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The Admiral of the String Theory Wars (nautil.us)
51 points by dnetesn on Dec 24, 2015 | hide | past | web | favorite | 5 comments

Any "conventional" physicists here who can comment on this topic? The article came across as being pretty favorable toward Woit, his arguments seem compelling. I would love to hear the HN counterpoint, if there is one.

Disclaimer. I'm not a string theorist. But I've worked in related fields and know the basics of the subject.

Woit's arguing that the study of string theory should be abandoned because it fails to make correct predictions about TeV scale particle physics.

He's wrong in two ways.

First, he's wrong to single out string theory for this particular failing. The Standard Model has stood for 40 years. Many extensions have been proposed, some string, some not. Not one has made a correct prediction. The stringy extensions are more complicated than some other models, but they're also better behaved in some important ways. Most Standard Model extensions are just more of the same dysfunctional effective field theory nonsense. At least strings is finite and couples to gravity.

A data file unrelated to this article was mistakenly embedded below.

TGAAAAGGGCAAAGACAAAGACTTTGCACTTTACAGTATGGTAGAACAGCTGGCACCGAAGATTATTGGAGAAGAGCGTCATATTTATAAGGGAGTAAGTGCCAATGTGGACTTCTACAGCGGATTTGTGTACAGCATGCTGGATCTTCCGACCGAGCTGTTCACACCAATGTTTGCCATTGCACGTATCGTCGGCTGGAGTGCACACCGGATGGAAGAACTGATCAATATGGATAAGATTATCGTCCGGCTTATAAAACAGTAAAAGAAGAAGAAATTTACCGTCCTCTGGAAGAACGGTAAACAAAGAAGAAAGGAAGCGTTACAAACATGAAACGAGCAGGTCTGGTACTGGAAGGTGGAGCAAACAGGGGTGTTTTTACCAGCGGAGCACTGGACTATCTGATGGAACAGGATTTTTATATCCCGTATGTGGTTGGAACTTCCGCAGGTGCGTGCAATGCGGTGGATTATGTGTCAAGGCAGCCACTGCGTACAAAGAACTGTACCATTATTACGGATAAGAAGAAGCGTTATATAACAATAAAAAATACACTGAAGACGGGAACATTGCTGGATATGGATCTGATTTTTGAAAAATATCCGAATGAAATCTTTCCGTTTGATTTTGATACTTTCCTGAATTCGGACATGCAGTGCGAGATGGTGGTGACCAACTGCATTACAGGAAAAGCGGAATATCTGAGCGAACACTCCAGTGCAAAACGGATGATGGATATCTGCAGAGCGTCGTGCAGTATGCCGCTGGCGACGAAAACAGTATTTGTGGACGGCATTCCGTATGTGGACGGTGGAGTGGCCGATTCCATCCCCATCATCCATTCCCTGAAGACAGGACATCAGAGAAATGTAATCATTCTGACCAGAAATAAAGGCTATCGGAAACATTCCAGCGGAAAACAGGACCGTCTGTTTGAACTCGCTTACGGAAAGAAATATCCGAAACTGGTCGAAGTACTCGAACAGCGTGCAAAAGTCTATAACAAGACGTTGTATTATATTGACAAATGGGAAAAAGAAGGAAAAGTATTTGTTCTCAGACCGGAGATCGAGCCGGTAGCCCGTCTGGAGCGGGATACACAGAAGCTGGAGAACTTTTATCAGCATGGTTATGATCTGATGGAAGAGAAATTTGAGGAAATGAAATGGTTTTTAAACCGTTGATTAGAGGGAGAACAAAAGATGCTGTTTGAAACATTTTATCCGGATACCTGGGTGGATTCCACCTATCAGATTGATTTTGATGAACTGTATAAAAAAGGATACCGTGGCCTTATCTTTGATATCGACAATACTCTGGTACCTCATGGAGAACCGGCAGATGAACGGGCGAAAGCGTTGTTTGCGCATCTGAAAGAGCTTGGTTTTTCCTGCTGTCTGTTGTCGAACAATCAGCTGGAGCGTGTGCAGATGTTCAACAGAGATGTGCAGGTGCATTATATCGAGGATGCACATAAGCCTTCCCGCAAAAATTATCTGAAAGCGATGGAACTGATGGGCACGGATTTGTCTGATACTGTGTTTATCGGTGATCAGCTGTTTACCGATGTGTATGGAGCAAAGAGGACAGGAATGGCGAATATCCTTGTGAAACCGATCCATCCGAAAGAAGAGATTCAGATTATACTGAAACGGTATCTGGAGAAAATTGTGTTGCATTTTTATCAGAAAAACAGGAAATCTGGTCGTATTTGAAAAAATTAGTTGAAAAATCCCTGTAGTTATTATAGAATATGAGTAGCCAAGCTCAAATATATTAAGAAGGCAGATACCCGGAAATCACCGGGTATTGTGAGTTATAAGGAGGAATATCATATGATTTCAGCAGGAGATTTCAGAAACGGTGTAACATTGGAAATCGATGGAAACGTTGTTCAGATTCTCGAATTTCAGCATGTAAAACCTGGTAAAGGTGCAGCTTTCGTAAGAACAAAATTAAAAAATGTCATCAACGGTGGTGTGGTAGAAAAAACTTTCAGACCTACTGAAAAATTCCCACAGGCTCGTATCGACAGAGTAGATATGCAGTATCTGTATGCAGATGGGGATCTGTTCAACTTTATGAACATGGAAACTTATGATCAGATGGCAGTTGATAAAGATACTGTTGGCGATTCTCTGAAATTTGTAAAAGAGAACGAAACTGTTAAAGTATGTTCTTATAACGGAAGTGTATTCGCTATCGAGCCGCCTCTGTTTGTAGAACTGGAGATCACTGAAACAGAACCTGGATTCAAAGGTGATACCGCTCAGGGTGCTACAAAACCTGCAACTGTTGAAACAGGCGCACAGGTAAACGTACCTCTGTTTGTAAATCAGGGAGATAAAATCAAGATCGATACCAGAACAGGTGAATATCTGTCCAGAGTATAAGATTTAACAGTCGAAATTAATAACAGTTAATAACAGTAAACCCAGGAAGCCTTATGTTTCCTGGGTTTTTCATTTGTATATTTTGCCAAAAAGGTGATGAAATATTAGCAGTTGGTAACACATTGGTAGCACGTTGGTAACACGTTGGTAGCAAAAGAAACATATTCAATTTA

Second, he's wrong that making these predictions is the correct metric for judging the work of the string theorists. The people I know who study strings study it because they see it as the best approach to learning new things about quantum field theory and quantum gravity.

These are extremely hard subjects, and no approach has been very fruitful. But string theory has been relatively successful as a source of new ideas. It's given us new classes of standard model extensions, calculable examples of confinement, new QFTs, calculable examples of holography and black hole radiation. No other approach can say as much, which is why string theorists are a large subpopulation of high energy theorists.

I am probably missing something obvious, but why is he "the admiral"?

"String theory wars" -> Star Wars. While talking about string theory Woit exclaims: "It's a trap!".

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